Booklyn Artists Alliance

Aaron Noble, Los Angeles, CA


Black Power, 2011

Relayer, 2007

Luna, 2005


Links about Aaron Noble

A Short History of Aaron Noble



Black Power, 2011

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Size: 24.75 X17.5"
Edition of 20, lithography
Printed at Hamilton Press


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Relayer, 2007

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Edition of 25, intaglio: hardground, aquatint, spit-bite aquatint, sugarlift, white ground, drypoint and roulette, 23.5x26.75”, $1,600

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Luna, 2005

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Edition of 30, 22.5 x 30 inches, intaglio: hardground, aquatint, spit-bite aquatint, sugarlift, white ground, drypoint and roulette, $1,200

Aaron created Luna in the Fall of 2005 at the Smith College Print Workshop. The Workshop program has been held over 20 years. Aaron worked with Master Printer Peter Pettengill; Pettengill is a Crown Point Press trained intaglio printer with his own shop in New Hampshire. He has worked with Laylah Ali, Louise Bourgeois, Lesley Dill, Tadaaki Kuwayama, Sol LeWitt, Walton Ford and numerous other artists, check his Wingate Studio website. In spring of 2007 Aaron returned to Windgate Studio to etch all the plates for Relayer which he and Peter then printed. Peter and Aaron plan to do a new print project every year.

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Links about Aaron Noble

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Miles ahead of the curve, Noble's artwork employs cultural surgery to ensure beautiful and profound aesthetic mutations.

Noble had an extremely impressive solo exhibition at Pavel Zoubok Gallery in NYC in 2007. He performed at the 2005 London Frieze Artfair with Andrea Zittel and had a sculpture in Zittel's 2006 exhibit at the Altria Whitney.

Noble installed an original wall mural at Davis Museum and Cultural Center, Wellesley College. Check it out!

Peruse Aaron's creations at:

Pavel Zoubok Gallery

Peer UK, featuring a fabulous exhibit of drawings and a commissioned mural in London.

White Columns has a resume and other tidbits.

White Lead a good survey of Noble's international endeavors.

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Above Aaron's little brother Geth Noble loops the loop 32 times in 30 minutes to win the 2005 Reedsport Concrete Rodeo looping contest. Geth designed the Reedsport skate park and also commissioned his older brother Aaron to paint a mural (entitled "Loop") on the concrete tube seen in this picture. Photo: SkateOregon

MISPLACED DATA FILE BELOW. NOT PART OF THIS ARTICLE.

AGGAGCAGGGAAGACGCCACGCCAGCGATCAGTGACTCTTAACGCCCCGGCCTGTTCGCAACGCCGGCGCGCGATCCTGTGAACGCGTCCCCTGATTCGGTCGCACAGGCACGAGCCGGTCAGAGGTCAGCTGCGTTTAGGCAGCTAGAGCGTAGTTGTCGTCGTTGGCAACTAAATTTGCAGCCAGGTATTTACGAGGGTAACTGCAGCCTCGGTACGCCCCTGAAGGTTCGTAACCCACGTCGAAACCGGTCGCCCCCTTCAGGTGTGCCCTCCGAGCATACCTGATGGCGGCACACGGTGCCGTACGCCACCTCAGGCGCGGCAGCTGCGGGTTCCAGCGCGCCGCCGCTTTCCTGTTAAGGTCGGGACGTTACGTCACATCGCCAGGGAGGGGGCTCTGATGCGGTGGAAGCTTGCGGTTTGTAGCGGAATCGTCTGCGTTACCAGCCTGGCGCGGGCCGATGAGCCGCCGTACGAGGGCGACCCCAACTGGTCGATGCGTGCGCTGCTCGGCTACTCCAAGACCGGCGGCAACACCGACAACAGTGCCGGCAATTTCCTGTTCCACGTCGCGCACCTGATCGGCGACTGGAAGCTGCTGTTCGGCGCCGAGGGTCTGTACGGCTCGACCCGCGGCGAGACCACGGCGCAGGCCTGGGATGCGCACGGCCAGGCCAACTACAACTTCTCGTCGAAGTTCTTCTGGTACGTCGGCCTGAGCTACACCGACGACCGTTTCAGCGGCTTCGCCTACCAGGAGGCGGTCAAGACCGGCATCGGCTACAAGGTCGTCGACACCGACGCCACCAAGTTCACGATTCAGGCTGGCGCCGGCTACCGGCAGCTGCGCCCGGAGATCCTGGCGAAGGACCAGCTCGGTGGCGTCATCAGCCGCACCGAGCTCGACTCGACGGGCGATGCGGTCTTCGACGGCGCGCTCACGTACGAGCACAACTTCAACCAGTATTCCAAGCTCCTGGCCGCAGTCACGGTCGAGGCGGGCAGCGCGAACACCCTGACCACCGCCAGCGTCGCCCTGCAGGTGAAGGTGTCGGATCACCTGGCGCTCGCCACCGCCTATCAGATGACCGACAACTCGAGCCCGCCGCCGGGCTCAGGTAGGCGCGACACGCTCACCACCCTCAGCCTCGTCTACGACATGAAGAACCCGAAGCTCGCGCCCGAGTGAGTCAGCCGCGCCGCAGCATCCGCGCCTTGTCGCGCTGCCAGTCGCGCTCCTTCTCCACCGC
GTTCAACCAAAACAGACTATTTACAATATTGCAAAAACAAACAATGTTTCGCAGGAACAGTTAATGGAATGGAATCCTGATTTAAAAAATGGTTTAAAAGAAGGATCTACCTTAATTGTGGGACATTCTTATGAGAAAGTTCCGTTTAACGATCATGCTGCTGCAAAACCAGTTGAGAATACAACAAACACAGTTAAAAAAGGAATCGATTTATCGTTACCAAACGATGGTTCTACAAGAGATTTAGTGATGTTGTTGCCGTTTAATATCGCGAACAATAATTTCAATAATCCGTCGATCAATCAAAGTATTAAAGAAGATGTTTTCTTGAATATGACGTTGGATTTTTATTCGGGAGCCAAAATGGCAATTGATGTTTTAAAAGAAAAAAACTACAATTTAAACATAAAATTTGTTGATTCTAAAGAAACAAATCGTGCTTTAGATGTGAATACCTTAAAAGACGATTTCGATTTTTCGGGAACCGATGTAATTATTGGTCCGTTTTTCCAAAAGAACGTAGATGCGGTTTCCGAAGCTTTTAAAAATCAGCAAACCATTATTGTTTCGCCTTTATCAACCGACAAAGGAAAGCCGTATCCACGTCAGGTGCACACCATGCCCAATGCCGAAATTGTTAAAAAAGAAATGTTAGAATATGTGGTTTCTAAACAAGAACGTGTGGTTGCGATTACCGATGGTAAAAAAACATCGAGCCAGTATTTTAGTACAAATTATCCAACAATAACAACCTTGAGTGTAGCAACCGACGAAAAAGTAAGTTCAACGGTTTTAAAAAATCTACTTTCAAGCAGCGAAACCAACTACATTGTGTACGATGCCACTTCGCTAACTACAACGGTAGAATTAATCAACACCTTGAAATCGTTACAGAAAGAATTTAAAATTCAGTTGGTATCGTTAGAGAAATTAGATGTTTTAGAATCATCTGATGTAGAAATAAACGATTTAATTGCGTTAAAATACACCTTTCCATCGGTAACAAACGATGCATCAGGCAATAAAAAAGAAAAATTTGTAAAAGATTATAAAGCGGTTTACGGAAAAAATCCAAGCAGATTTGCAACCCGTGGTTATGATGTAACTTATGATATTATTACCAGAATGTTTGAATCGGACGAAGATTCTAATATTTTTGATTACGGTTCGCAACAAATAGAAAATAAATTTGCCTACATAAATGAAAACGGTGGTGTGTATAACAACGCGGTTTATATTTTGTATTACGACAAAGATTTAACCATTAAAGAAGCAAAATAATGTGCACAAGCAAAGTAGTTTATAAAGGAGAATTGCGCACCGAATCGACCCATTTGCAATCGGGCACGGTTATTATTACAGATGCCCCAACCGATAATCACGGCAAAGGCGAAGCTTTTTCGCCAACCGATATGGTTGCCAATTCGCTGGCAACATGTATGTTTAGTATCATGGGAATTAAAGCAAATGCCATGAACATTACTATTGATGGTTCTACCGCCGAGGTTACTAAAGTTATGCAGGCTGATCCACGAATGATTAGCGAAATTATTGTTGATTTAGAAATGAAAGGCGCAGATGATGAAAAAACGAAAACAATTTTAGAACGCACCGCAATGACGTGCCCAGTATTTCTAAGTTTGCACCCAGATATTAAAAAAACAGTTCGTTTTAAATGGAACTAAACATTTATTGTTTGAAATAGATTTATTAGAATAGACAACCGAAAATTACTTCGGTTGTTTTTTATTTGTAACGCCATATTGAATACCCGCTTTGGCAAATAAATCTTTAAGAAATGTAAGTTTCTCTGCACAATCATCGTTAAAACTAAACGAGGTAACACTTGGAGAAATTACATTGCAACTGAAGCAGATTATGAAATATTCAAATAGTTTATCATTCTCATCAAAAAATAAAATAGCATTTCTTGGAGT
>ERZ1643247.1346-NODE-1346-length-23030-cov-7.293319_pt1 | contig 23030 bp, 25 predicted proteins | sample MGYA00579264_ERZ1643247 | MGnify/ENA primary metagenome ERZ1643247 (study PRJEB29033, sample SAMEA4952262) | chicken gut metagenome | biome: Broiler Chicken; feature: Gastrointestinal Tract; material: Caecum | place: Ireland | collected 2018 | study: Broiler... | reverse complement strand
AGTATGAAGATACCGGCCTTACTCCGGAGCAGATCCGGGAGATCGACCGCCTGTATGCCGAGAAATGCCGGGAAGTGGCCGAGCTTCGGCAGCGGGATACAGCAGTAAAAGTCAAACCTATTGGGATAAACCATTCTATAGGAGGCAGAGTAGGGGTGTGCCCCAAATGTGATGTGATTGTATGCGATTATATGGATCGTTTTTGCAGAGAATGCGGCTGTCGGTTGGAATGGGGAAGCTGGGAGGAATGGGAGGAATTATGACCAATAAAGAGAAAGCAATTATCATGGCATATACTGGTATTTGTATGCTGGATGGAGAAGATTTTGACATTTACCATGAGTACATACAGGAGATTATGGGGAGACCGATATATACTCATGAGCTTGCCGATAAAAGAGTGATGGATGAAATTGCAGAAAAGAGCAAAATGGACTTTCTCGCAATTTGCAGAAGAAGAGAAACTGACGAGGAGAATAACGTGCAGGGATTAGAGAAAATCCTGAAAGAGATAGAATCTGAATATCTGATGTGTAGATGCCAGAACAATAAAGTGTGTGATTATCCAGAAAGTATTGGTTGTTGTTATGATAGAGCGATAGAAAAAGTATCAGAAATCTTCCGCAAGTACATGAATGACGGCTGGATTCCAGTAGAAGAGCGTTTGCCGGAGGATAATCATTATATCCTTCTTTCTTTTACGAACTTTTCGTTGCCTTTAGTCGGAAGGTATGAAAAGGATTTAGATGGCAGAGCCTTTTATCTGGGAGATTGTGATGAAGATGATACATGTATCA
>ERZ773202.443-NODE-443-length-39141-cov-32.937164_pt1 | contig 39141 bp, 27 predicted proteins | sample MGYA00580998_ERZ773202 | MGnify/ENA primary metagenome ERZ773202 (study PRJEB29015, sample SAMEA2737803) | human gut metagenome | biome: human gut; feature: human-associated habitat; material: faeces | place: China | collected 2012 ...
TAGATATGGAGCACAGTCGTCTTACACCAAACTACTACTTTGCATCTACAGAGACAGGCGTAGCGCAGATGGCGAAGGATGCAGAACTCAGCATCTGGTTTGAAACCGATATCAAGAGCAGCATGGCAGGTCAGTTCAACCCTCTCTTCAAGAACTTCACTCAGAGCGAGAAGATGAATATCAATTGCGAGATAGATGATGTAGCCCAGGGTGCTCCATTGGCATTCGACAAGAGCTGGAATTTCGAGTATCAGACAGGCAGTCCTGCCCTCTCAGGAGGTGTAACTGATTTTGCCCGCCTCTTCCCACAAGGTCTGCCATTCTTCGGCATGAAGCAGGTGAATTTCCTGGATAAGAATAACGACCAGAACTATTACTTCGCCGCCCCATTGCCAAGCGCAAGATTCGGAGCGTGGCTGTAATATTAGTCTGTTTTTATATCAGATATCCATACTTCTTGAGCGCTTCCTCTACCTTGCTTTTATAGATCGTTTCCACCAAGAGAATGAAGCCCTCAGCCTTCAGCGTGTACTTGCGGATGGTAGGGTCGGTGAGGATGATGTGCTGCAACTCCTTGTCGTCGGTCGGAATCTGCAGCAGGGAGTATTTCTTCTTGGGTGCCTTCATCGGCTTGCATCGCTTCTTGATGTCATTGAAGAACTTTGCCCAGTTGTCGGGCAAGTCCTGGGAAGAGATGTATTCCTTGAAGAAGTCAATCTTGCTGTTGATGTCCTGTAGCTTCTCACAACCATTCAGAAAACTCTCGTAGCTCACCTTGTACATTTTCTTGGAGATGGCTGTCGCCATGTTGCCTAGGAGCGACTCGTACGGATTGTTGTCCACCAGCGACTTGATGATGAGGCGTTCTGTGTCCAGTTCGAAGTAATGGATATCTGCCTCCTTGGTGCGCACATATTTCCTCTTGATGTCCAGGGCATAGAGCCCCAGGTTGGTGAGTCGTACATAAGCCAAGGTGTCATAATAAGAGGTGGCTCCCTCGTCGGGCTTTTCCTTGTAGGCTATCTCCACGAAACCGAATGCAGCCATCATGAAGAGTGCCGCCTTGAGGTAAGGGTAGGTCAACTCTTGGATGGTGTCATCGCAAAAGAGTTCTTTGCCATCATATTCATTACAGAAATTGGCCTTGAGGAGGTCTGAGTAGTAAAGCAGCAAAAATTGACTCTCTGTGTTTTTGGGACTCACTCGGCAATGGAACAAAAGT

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A Short History of Aaron Noble

My core practice is large scale site-specific wall painting with related works on paper and canvas. The work is a synthesis of three distinct practices: comics, collage, and muralism (both traditional and spraycan). The superhero comics of the sixties and seventies were my first aesthetic training ground. As a fan, collector and wannabe pro-cartoonist I became conversant with the extraordinarily dynamic and seductive vocabulary of ink line rendering techniques developed by a group of brilliant, mostly working class, mid-century cartoonists including Wallace Wood, Neal Adams, Steve Ditko, Gene Colan, and the towering figure of Jack Kirby, whose exaggeration and abstraction of the human form paved the way for the deeply fetishistic superhero comics drawn by a later generation in the ‘90s. It was in these decadent late comics, first published by Image and drawn by Jim Lee, Rob Liefeld, Jae Lee, Todd MacFarlane and others, that I recognized an erotic flowering of the sublimated passions of superhero fandom. The old moral universe had disappeared, along with the old human body, along with the old well-crafted narrative. Only the obsessively detailed depiction of power, terror, and physical extremity remained. The comics, no longer a mass culture disposable, but now increasingly sold only in specialty shops affectively identical to adult bookstores, had become a Bataillean pleasure kingdom.